Partner Mike Showalter was quoted extensively in this Inside EPA story regarding EPA's recent decision to limit its review of asbestos to the current six-fiber definition in the Toxic Substances Control Act (TSCA). The decision to focus on six statutorily defined forms of asbestos answers one of several questions Mike posed in a blog post last November.
Mike observed that TSCA's six-fiber definition can be under-inclusive, citing the W.R. Grace case involving "a similar fiber but not in the six-fiber definition." The 9th Circuit rejected W.R. Grace's argument that the substances at issue were not "asbestos" simply because they fell outside the six-fiber definition. Mike pointed out that the six-fiber definition can also be over-inclusive, as it is impractical to conduct repeated mineralogy tests on large amounts of natural materials.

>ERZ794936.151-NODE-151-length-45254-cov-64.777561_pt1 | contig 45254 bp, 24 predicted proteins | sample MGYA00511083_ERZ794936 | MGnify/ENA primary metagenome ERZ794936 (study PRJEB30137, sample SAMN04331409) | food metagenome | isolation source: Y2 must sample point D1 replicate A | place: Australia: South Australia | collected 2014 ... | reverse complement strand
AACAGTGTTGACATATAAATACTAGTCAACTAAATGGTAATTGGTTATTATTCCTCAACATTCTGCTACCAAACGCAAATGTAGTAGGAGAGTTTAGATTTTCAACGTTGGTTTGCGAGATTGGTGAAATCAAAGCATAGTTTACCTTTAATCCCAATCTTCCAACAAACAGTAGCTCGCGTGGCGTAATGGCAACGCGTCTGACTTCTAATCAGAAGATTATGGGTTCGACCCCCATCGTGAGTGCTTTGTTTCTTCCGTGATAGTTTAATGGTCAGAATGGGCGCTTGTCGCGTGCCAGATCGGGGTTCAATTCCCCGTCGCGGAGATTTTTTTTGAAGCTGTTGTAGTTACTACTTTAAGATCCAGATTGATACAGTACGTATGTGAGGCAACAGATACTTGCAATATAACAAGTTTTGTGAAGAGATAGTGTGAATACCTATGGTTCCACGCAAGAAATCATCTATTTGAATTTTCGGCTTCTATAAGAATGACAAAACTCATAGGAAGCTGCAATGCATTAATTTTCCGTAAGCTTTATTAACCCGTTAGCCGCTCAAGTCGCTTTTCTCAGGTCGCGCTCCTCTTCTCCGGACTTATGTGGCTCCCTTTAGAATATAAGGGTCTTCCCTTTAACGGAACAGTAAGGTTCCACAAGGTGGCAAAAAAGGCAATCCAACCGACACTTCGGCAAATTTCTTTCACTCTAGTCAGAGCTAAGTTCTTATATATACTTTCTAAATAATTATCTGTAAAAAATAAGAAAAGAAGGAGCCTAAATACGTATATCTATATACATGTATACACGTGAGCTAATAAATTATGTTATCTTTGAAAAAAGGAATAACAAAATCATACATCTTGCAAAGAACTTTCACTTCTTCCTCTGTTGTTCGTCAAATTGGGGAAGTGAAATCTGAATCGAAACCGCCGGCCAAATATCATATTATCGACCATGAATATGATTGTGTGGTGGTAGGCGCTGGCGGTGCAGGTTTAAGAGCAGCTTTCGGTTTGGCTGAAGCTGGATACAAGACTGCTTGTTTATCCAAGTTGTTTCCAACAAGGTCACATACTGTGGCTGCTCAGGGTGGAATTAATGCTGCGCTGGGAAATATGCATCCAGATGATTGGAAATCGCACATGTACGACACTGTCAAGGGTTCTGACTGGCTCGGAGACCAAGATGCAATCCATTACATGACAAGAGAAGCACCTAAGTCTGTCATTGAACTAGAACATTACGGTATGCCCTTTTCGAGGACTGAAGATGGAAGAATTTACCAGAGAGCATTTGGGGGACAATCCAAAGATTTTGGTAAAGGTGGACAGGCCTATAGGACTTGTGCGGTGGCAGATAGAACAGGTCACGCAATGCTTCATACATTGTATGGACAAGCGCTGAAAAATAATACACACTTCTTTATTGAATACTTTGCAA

Mike concluded that EPA "would not be constrained by the old part of TSCA" defining six forms of asbestos.
“Anything outside the six-fiber definition could be viewed as a new chemical," said Mike. "EPA could then evaluate it like any other substance.” He added, “Using the six-fiber definition in the short term is conservative if only because those terms have been around for years, people understand what falls within them, and there is precedent as to how to evaluate whether something is or is not one of them.”